Speaking of wood, this guitar is a mix of Australian reclaimed timbers: blackwood top, back and sides, and Queensland maple for the neck with a sheoak fretboard and bridge. Beautiful woods they are too, complementing each other in a very unfussy way. The headstock has more colour to provide some contrast. The binding and spare decoration in the purfling and rosette is also inlaid timber, while the fretboard markers give off the glint and colour of the abalone. These reclaimed and sustainable timbers are a big positive for Cole Clark at a time when it has become an important environmental issue for guitar makers, as is their exploration of non-traditional woods. Blackwood is an interesting choice as it’s quite stiff, a thoughtful compromise for an electric/acoustic. 

The acoustic amplification is Cole Clark’s rock solid standard 3-way system: bridge piezo, a face/top sensor and an internal mic inside the box. The three elements, all adjustable, are related through their crossover frequencies to compensate for each other’s limitations and abilities, and are topped with a small volume control knob and three-band EQ on the upper bout. It’s certainly one of the most natural-sounding acoustic amplification systems I’ve ever heard. Piezo quack and mic feedback are virtually eliminated. I did find the face sensor could give some handling rustle, but this is really just splitting hairs in all honesty. The acoustic output is also powered by an easily accessible 9V battery, which is conveniently placed, something that is sure to put a smile on the face of any guitar techs who might be reading.

Then we come to the electric engine of this machine, the bridge-position humbucking pickup, particularly tweaked for phosphor-bronze strings. It’s controlled by shiny volume and tone knobs on the guitar face, separated by a switch that selects the humbucker, the acoustic system, or both. On its own, the humbucker offers a modest acoustic tone with the top two unwound strings a little louder than the wound lower four. But that’s almost totally irrelevant: once you add effects, it roars into life. Lifting one of the knobs gives you the option of running in series or parallel for extra flexibility. With an acoustic sound hole there’s not a lot of choices for a pickup position and their thinking was that electric players generally solo on bridge pickups. It’s a fair call.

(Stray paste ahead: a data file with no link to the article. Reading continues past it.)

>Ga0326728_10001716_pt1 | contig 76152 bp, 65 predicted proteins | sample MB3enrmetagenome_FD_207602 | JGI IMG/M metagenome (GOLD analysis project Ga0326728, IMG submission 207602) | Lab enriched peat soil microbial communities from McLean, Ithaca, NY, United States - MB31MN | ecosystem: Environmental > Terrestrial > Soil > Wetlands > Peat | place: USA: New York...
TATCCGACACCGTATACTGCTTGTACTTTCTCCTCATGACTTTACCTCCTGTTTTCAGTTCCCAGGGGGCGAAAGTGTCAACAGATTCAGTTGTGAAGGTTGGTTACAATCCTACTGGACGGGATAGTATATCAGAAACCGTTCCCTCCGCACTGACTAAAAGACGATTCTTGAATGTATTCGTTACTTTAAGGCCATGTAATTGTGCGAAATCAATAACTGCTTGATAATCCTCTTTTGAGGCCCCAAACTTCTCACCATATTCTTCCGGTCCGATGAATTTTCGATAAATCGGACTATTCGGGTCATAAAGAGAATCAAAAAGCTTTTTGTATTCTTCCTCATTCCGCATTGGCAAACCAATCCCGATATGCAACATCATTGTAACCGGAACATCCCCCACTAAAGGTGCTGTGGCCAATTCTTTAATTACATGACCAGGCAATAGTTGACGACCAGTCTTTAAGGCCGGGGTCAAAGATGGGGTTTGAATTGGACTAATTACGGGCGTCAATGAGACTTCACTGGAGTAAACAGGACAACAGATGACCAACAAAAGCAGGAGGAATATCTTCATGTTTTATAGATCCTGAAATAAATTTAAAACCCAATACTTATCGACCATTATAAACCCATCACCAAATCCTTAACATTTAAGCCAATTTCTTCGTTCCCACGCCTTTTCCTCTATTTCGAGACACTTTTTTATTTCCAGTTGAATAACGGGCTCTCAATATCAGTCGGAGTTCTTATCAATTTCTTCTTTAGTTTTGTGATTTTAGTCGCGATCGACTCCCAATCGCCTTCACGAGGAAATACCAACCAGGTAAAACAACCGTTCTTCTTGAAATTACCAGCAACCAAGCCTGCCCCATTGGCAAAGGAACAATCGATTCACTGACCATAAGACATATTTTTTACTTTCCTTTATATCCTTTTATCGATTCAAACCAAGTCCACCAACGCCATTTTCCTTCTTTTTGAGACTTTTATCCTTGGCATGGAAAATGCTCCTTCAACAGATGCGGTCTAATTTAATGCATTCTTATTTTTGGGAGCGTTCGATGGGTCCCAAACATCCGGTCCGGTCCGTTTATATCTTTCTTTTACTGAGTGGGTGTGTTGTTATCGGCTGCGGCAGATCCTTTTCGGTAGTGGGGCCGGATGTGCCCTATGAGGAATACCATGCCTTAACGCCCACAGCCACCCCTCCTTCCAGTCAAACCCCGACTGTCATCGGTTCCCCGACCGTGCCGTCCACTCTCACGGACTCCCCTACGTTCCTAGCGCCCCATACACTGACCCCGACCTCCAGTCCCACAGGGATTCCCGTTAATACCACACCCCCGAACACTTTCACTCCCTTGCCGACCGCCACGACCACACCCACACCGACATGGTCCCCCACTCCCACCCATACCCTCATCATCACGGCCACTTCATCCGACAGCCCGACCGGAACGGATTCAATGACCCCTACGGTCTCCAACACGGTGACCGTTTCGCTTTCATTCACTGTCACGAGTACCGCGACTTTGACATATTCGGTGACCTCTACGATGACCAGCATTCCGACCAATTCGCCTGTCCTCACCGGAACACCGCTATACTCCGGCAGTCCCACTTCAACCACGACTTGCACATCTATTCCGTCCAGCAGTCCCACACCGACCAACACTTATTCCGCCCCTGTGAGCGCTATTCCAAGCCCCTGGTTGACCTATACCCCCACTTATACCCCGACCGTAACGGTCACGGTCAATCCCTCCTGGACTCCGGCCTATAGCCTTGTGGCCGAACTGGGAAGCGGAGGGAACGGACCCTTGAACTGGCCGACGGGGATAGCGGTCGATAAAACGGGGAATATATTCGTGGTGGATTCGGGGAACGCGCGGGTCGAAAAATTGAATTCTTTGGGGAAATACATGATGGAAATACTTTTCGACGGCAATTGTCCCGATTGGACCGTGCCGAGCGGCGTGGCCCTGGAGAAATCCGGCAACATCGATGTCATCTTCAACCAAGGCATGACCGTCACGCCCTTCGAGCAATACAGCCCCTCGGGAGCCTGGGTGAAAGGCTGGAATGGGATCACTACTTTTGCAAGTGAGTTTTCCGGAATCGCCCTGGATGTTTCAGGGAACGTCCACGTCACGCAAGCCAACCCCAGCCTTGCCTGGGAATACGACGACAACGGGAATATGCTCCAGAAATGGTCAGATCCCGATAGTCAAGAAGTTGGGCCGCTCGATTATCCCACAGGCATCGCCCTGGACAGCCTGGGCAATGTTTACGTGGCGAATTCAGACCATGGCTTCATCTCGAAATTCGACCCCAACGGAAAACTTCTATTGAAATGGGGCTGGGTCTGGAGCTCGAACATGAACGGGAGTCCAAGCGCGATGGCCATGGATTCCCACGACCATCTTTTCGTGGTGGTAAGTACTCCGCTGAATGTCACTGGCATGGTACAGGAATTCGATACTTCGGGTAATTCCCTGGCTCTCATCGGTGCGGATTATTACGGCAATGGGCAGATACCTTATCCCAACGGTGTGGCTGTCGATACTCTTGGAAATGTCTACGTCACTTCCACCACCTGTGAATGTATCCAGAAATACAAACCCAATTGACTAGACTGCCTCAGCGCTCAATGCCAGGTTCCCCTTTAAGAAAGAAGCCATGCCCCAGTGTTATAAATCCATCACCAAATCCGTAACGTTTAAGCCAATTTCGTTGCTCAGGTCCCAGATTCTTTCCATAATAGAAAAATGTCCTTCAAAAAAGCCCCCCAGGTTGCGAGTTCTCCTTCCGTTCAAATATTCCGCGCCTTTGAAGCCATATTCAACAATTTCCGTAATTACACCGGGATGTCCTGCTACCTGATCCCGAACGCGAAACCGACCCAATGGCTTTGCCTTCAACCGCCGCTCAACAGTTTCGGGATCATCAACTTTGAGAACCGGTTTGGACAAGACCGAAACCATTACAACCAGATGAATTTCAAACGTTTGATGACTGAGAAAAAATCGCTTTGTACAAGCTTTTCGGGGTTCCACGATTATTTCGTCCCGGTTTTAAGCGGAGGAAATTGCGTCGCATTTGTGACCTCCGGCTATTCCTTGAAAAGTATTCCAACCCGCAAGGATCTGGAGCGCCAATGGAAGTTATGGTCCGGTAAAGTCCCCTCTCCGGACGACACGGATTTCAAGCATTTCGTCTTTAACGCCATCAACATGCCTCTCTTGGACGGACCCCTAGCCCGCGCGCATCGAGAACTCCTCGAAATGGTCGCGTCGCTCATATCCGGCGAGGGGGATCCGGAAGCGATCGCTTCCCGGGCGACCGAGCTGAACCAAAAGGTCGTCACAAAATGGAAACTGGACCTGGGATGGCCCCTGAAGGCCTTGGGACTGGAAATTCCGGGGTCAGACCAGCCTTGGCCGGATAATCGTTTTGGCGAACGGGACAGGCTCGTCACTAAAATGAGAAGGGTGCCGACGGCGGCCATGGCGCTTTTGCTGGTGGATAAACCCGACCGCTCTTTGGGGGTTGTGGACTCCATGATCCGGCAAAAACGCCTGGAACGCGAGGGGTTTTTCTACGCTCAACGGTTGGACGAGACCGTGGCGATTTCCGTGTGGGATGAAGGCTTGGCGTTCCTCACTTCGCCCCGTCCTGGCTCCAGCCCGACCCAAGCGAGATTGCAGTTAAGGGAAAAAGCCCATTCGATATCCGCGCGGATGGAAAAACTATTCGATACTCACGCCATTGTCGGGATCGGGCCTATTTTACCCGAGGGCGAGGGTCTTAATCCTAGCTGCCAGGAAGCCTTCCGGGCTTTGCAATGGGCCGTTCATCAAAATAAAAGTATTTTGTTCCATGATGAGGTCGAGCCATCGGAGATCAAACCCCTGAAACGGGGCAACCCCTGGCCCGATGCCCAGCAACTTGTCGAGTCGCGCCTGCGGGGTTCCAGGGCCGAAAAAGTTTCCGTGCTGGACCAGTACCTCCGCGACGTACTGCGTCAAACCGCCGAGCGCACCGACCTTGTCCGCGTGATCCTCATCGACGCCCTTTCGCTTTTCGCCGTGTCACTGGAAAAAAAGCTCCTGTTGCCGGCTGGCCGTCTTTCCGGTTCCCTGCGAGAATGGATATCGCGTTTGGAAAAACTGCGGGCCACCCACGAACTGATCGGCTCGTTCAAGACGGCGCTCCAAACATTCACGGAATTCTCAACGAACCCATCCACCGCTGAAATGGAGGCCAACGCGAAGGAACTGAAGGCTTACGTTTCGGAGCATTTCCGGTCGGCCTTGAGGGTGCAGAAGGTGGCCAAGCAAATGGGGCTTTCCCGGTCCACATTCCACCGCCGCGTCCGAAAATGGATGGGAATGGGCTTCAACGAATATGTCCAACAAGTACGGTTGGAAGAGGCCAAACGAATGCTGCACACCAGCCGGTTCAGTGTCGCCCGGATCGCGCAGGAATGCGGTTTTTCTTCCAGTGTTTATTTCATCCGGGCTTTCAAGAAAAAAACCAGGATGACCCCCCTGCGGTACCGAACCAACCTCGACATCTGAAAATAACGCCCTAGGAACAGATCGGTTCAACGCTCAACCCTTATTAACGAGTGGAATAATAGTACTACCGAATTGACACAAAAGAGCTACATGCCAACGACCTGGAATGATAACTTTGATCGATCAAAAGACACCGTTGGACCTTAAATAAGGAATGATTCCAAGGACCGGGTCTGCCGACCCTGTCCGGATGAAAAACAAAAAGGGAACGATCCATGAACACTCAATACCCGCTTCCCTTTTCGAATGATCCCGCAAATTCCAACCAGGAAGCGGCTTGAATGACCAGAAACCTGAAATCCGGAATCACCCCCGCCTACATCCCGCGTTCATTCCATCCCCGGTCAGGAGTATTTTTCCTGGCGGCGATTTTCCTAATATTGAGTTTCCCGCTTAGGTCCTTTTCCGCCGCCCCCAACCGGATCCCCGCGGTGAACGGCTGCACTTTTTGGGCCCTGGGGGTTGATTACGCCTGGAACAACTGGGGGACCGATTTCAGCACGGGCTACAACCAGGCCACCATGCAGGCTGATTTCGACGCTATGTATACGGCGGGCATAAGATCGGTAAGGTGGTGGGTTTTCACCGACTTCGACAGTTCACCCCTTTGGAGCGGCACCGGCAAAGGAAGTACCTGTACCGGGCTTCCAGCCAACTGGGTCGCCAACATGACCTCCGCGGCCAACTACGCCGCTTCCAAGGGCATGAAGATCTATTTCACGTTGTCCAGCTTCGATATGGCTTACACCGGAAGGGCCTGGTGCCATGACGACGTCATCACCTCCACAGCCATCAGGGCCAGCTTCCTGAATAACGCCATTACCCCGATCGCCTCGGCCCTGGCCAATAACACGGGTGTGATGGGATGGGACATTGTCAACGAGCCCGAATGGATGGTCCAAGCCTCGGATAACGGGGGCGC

The way in which the TL2EC-BLBL-HUM lends itself to different amplification is certainly one of it’s strong suits. With the in-built pickup system running clean through a PA or Acoustic amp, it provides full voiced and resonant open chords aplomb, while a simple flick of the toggle and you’re in humbucker-land, providing plenty of gusto and bluesy grit-and all through the same basic signal chain. 

Unplugged as well, this is a beautiful guitar and very comfortable over the long periods that any owner will inevitably sit with it. It really is such a pleasure to play, both tonally and in the hand. 

As we so often see in the musical instrument industry, it is problems that tend to drive innovation. Given the amount of responsibility placed on the acoustic guitar in the modern musical context, from acoustic cover work, to original loop pedal shenanigans and everything in between-never before have guitarists required as much breadth of tone as they do right now. For the gigging musician who needs both acoustic and electric sounds from the one guitar this is a terrific solution. The only problem left for Cole Clark to solve? Well, CC TL2EC-BLBL-HUM, Grand Auditorium doesn’t exactly roll off the tongue.

For more information, head to Cole Clark’s website.